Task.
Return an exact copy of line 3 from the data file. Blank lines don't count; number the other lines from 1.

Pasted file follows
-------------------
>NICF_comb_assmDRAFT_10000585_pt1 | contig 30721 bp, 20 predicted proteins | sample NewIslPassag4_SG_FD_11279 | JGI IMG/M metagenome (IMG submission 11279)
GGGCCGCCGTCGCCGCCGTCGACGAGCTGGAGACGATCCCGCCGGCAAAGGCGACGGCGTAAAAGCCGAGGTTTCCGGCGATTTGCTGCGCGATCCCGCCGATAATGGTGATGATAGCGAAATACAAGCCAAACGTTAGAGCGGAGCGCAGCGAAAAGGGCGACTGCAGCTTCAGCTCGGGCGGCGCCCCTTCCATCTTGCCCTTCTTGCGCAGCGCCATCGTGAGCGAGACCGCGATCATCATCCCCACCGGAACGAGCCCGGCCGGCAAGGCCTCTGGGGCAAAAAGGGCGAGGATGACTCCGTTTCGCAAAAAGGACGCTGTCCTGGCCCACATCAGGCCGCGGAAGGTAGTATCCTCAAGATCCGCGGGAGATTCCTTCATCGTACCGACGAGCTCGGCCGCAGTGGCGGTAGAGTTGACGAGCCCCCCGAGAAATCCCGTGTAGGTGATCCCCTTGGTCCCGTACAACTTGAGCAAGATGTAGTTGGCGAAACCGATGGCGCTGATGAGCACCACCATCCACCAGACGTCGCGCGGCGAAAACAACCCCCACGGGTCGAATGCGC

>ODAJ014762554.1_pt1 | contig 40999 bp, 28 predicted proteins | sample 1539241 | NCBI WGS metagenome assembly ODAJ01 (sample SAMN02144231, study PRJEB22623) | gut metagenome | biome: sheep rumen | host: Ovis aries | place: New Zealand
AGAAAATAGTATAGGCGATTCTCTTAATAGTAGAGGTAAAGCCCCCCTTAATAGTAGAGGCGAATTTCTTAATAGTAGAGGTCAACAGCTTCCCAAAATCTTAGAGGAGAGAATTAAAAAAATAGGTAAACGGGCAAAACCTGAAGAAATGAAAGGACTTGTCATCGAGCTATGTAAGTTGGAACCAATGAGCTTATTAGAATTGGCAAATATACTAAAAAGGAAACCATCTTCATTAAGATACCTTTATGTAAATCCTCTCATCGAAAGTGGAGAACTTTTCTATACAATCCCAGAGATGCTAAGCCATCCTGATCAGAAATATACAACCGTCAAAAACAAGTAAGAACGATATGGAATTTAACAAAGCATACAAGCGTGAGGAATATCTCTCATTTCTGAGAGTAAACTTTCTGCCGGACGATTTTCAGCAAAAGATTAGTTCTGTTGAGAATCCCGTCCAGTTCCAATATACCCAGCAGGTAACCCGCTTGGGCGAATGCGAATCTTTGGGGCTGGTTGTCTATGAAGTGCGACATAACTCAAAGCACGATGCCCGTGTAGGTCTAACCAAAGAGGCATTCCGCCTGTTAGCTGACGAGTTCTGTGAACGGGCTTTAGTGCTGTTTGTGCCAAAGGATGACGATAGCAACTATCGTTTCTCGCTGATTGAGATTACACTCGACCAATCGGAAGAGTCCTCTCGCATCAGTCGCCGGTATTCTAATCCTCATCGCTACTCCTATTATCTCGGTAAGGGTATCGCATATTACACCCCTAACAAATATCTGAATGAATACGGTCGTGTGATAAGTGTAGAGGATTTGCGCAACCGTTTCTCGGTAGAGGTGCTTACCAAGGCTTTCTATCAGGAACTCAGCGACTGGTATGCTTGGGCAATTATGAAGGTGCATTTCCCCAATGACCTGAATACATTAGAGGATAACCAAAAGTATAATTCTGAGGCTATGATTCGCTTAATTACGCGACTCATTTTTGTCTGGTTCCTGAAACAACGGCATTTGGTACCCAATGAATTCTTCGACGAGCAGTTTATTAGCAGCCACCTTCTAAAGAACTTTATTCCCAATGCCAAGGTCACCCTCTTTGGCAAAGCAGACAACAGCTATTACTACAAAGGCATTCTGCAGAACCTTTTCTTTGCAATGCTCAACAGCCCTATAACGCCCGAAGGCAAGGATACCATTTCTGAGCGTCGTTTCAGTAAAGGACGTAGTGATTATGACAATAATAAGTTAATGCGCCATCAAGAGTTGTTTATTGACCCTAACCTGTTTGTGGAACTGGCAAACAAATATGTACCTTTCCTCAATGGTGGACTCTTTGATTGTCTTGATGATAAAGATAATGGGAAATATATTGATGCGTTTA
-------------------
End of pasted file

>ODAJ014762554.1_pt1 | contig 40999 bp, 28 predicted proteins | sample 1539241 | NCBI WGS metagenome assembly ODAJ01 (sample SAMN02144231, study PRJEB22623) | gut metagenome | biome: sheep rumen | host: Ovis aries | place: New Zealand